Smart Homer, a Web-enabled TV remote puppet
Smart Homer is a Web-enabled puppet that turns on your TV when Simpsons is on. As Homer is too lazy to browse the Web himself, a script in the cloud checks the online TV program for him. If Simpsons is on, the script triggers the Arduino Web service in Homer’s belly to activate his infrared eyes. No brain involved.
Here’s a short video (electronics not yet embedded, eyes triggered with Curl).
- Homer puppet (e.g. http://www.amazon.com/Simpsons-Homer-Simpson-Plush-Stuffed/dp/B00CQ3ELR2/ from Amazon)
- Arduino Uno (e.g. https://www.adafruit.com/products/50 from Adafruit)
- AB USB cable (e.g. https://www.adafruit.com/products/62 from Adafruit)
- Ethernet shield (e.g. https://www.adafruit.com/products/201 from Adafruit)
- RJ45 cable (e.g. https://www.adafruit.com/products/995 from Adafruit)
- IR sensor (e.g. https://www.adafruit.com/products/157 from Adafruit)
- IR LED (e.g. https://www.adafruit.com/products/387 from Adafruit)
- Button (e.g. https://www.adafruit.com/products/1119 from Adafruit)
- Jumper wires M-M (e.g. https://www.adafruit.com/products/759 from Adafruit)
- Jumper wires F-M (e.g. https://www.adafruit.com/products/825 from Adafruit)
- Tiny breadboard (e.g. https://www.adafruit.com/products/65 from Adafruit)
- A 180 Ohm, 220 Ohm and 1k Ohm resistor and an LED (e.g. from Pusterla)
- Thread and a needle
- TV with IR remote
(A second Arduino Uno, USB cable and breadboard comes in handy for testing. The Ethernet cable should be long enough to reach the sofa in front of your TV.)
Step 1: Recording your TV remote’s IR signal
From the detailed Adafruit tutorial https://learn.adafruit.com/ir-sensor we learn that TV remotes use vendor specific IR signal encodings. There is a library at https://github.com/shirriff/Arduino-IRremote covering some vendors. But you still need to know what to send. Lacking this information in our case, we resorted to recording the IR signal with Adafruit’s handy example which you can download at https://raw.githubusercontent.com/adafruit/Raw-IR-…
Set up the Arduino, breadboard, IR sensor, 1k Ohm resistor and a (non-IR) LED as shown. Upload the rawirdecodestruct.ino example to the Arduino and open the serial console. Point the TV remote to the IR sensor, shortly press a channel key and watch the console. After a few seconds, a large output appears. Copy the part that looks like code to the clipboard (or a text file) for the next step.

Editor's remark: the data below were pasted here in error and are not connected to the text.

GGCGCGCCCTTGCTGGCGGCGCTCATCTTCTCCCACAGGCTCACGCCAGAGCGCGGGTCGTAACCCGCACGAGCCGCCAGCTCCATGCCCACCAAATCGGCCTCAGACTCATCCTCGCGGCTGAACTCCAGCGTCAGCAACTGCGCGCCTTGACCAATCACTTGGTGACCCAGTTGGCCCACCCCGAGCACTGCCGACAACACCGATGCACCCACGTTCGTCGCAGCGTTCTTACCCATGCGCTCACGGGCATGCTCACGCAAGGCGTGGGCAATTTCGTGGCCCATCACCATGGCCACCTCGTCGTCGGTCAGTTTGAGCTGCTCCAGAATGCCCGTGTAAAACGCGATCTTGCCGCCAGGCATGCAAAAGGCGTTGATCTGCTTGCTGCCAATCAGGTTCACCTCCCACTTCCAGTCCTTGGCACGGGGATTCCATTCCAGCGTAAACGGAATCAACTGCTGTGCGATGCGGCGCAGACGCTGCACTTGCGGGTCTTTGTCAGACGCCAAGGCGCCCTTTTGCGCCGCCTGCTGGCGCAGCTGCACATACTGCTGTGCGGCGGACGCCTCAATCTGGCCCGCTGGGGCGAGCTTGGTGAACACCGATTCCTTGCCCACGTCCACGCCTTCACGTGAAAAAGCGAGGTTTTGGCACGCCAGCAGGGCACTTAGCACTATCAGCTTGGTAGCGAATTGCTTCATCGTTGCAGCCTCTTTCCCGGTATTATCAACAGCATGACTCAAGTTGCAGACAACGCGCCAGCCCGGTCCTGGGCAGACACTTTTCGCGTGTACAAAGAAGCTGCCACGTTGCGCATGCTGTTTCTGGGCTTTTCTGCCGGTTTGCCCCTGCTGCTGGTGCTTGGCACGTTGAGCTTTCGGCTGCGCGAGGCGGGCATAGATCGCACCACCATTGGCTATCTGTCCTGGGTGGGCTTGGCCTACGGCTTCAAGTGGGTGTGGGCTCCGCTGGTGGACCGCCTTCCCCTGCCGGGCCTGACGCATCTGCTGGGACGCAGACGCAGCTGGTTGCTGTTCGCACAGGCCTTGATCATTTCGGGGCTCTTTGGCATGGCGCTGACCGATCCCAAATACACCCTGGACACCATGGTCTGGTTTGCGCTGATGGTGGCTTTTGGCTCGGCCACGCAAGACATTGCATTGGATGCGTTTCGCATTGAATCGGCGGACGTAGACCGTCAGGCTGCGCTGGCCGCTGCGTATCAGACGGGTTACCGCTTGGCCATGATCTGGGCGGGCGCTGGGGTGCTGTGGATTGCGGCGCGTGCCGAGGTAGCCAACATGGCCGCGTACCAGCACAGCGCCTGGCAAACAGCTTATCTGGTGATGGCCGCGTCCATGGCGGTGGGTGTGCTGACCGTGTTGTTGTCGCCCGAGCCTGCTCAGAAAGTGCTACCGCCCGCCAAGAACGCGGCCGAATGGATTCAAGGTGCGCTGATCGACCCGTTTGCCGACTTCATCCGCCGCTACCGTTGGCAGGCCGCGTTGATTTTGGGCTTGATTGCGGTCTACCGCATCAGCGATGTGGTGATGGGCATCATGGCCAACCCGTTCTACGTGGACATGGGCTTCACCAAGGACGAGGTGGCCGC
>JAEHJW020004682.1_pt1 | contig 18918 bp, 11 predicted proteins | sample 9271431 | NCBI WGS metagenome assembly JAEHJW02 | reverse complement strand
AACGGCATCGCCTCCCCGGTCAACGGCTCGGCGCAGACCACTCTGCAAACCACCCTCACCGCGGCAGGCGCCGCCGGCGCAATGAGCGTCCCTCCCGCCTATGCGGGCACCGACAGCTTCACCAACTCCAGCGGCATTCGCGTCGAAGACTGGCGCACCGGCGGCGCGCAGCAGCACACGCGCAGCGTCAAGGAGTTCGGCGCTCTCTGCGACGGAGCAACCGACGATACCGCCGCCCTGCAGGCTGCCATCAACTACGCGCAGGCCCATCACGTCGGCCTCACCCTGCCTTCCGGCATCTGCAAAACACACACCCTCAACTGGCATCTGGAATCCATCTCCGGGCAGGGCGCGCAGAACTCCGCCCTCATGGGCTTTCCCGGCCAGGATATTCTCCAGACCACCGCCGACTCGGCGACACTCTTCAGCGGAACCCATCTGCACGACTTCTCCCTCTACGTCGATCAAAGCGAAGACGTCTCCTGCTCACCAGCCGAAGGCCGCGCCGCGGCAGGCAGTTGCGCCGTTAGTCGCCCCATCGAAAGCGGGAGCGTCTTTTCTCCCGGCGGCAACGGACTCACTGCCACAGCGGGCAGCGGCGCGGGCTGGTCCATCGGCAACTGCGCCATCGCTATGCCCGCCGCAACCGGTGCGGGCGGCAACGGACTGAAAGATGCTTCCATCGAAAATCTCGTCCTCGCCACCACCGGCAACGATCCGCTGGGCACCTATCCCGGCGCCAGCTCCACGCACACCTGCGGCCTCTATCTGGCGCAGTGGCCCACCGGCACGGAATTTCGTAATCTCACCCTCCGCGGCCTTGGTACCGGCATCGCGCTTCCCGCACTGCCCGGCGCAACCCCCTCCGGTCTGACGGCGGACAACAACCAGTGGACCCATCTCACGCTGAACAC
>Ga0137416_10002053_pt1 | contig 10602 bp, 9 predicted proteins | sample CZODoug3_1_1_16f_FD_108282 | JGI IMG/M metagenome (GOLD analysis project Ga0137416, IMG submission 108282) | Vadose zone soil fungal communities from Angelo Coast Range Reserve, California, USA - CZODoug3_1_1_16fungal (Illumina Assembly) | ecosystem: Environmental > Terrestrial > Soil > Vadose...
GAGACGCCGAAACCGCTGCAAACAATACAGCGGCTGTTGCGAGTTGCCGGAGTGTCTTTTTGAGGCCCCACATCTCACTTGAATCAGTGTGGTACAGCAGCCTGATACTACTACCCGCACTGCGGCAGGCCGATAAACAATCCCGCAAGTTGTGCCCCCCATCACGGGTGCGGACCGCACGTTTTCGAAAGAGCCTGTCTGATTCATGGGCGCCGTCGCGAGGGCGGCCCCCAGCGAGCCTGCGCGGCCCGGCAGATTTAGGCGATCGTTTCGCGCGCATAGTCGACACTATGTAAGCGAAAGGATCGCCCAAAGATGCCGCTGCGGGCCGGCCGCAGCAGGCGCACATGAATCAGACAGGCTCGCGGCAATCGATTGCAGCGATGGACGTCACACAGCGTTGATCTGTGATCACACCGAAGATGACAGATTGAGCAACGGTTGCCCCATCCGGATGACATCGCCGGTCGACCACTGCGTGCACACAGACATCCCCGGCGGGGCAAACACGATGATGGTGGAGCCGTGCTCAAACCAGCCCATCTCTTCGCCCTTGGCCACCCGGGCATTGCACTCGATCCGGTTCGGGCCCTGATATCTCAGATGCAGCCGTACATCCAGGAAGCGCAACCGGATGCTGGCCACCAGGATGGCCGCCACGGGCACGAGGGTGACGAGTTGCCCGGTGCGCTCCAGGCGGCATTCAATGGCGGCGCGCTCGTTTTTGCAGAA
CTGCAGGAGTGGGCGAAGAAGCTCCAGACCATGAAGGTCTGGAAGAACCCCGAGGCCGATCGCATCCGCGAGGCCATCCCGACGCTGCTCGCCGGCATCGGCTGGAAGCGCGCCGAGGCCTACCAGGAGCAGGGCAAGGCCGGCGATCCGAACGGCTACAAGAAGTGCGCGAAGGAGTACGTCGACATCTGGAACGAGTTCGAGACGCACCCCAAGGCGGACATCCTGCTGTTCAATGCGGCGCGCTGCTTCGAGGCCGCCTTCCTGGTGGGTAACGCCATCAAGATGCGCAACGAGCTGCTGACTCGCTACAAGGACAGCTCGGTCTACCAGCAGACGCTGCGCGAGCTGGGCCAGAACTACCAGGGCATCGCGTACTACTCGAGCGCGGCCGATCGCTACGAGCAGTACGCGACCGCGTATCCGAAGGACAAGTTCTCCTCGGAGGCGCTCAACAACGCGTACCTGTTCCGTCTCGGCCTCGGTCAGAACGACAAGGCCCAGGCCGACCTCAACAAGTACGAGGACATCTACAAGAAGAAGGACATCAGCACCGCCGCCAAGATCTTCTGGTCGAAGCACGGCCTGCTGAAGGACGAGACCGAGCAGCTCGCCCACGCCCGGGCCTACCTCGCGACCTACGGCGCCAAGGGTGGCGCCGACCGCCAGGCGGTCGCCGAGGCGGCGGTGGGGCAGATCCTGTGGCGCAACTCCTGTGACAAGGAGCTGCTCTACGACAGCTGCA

Step 2: Testing the IR LED with your TV
Once you copied the output of the IR receiver sketch, download and open this Adafruit Arduino sketch: https://raw.githubusercontent.com/adafruit/Nikon-I…
Build the circuit as shown in the Fritzing diagram, using the IR LED, a 220 Ohm resistor and a button. If you’ve got a second Arduino and breadboard you can leave the previous IR receiver setup untouched and use it to test this IR sender.
Replace the implementation of sendCanonCode by pasting the code you got from the receiver. You might also have to adapt the delayMicroseconds in the pulseIR function. We replaced 10 by 9 in both places, but left everything else. In the main loop, we replaced delay(3 * 1000) by delay(100).
The timing is quite critical. Play around with the sender by pointing the IR LED towards your TV’s IR receiver and pressing the button. If it works, the channel for the key you previously recorded should switch on. Many TVs have a timeout where they change the channel from e.g. 2 to 22. Try to find a safe timespan that switches the TV on, but does not go too far. A human does this intuitively when the desired result appears on the TV, but Homer is not that smart. We used a for loop to repeat the signal for the desired timespan.
(This step is easy, but it took a lot of attempts to get the timing right. We even plotted times in Excel to find out why the IR signal did not work. Another huge impact is the resistor. We accidentally used 1k Ohm instead of 220 Ohm which made the LED very weak.)
Step 3: Augmenting Homer’s eyes with IR LEDs